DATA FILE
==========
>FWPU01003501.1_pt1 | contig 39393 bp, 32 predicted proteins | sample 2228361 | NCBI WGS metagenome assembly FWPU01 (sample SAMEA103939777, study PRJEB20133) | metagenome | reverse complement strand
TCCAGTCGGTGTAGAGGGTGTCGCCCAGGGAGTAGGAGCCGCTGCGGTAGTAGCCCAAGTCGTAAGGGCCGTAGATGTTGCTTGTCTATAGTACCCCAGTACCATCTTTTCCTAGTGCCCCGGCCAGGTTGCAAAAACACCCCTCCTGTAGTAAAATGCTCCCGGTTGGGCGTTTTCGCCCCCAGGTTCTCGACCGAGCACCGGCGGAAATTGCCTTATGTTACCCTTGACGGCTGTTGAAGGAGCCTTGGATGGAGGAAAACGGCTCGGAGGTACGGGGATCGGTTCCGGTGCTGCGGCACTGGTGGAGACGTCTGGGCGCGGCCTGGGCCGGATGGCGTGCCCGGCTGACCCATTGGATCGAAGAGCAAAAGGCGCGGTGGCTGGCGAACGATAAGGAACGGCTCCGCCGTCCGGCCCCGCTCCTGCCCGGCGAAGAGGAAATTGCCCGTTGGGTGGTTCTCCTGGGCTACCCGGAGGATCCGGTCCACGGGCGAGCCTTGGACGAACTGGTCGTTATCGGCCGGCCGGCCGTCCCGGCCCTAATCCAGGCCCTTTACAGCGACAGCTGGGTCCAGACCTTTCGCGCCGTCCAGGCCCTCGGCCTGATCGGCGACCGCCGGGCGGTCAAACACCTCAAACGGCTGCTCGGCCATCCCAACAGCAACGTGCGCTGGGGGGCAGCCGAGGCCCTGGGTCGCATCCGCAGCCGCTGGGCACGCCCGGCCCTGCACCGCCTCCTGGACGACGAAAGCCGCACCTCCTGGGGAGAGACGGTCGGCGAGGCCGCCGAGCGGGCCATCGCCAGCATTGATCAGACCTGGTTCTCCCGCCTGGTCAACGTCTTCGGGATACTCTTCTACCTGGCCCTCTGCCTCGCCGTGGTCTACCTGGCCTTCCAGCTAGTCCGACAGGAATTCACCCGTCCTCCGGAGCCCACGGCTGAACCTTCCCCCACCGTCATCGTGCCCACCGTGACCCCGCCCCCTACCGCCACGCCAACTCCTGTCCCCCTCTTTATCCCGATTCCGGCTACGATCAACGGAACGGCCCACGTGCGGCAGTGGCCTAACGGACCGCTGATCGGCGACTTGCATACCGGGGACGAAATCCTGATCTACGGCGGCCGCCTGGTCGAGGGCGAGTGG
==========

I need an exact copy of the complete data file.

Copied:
>FWPU01003501.1_pt1 | contig 39393 bp, 32 predicted proteins | sample 2228361 | NCBI WGS metagenome assembly FWPU01 (sample SAMEA103939777, study PRJEB20133) | metagenome | reverse complement strand
TCCAGTCGGTGTAGAGGGTGTCGCCCAGGGAGTAGGAGCCGCTGCGGTAGTAGCCCAAGTCGTAAGGGCCGTAGATGTTGCTTGTCTATAGTACCCCAGTACCATCTTTTCCTAGTGCCCCGGCCAGGTTGCAAAAACACCCCTCCTGTAGTAAAATGCTCCCGGTTGGGCGTTTTCGCCCCCAGGTTCTCGACCGAGCACCGGCGGAAATTGCCTTATGTTACCCTTGACGGCTGTTGAAGGAGCCTTGGATGGAGGAAAACGGCTCGGAGGTACGGGGATCGGTTCCGGTGCTGCGGCACTGGTGGAGACGTCTGGGCGCGGCCTGGGCCGGATGGCGTGCCCGGCTGACCCATTGGATCGAAGAGCAAAAGGCGCGGTGGCTGGCGAACGATAAGGAACGGCTCCGCCGTCCGGCCCCGCTCCTGCCCGGCGAAGAGGAAATTGCCCGTTGGGTGGTTCTCCTGGGCTACCCGGAGGATCCGGTCCACGGGCGAGCCTTGGACGAACTGGTCGTTATCGGCCGGCCGGCCGTCCCGGCCCTAATCCAGGCCCTTTACAGCGACAGCTGGGTCCAGACCTTTCGCGCCGTCCAGGCCCTCGGCCTGATCGGCGACCGCCGGGCGGTCAAACACCTCAAACGGCTGCTCGGCCATCCCAACAGCAACGTGCGCTGGGGGGCAGCCGAGGCCCTGGGTCGCATCCGCAGCCGCTGGGCACGCCCGGCCCTGCACCGCCTCCTGGACGACGAAAGCCGCACCTCCTGGGGAGAGACGGTCGGCGAGGCCGCCGAGCGGGCCATCGCCAGCATTGATCAGACCTGGTTCTCCCGCCTGGTCAACGTCTTCGGGATACTCTTCTACCTGGCCCTCTGCCTCGCCGTGGTCTACCTGGCCTTCCAGCTAGTCCGACAGGAATTCACCCGTCCTCCGGAGCCCACGGCTGAACCTTCCCCCACCGTCATCGTGCCCACCGTGACCCCGCCCCCTACCGCCACGCCAACTCCTGTCCCCCTCTTTATCCCGATTCCGGCTACGATCAACGGAACGGCCCACGTGCGGCAGTGGCCTAACGGACCGCTGATCGGCGACTTGCATACCGGGGACGAAATCCTGATCTACGGCGGCCGCCTGGTCGAGGGCGAGTGG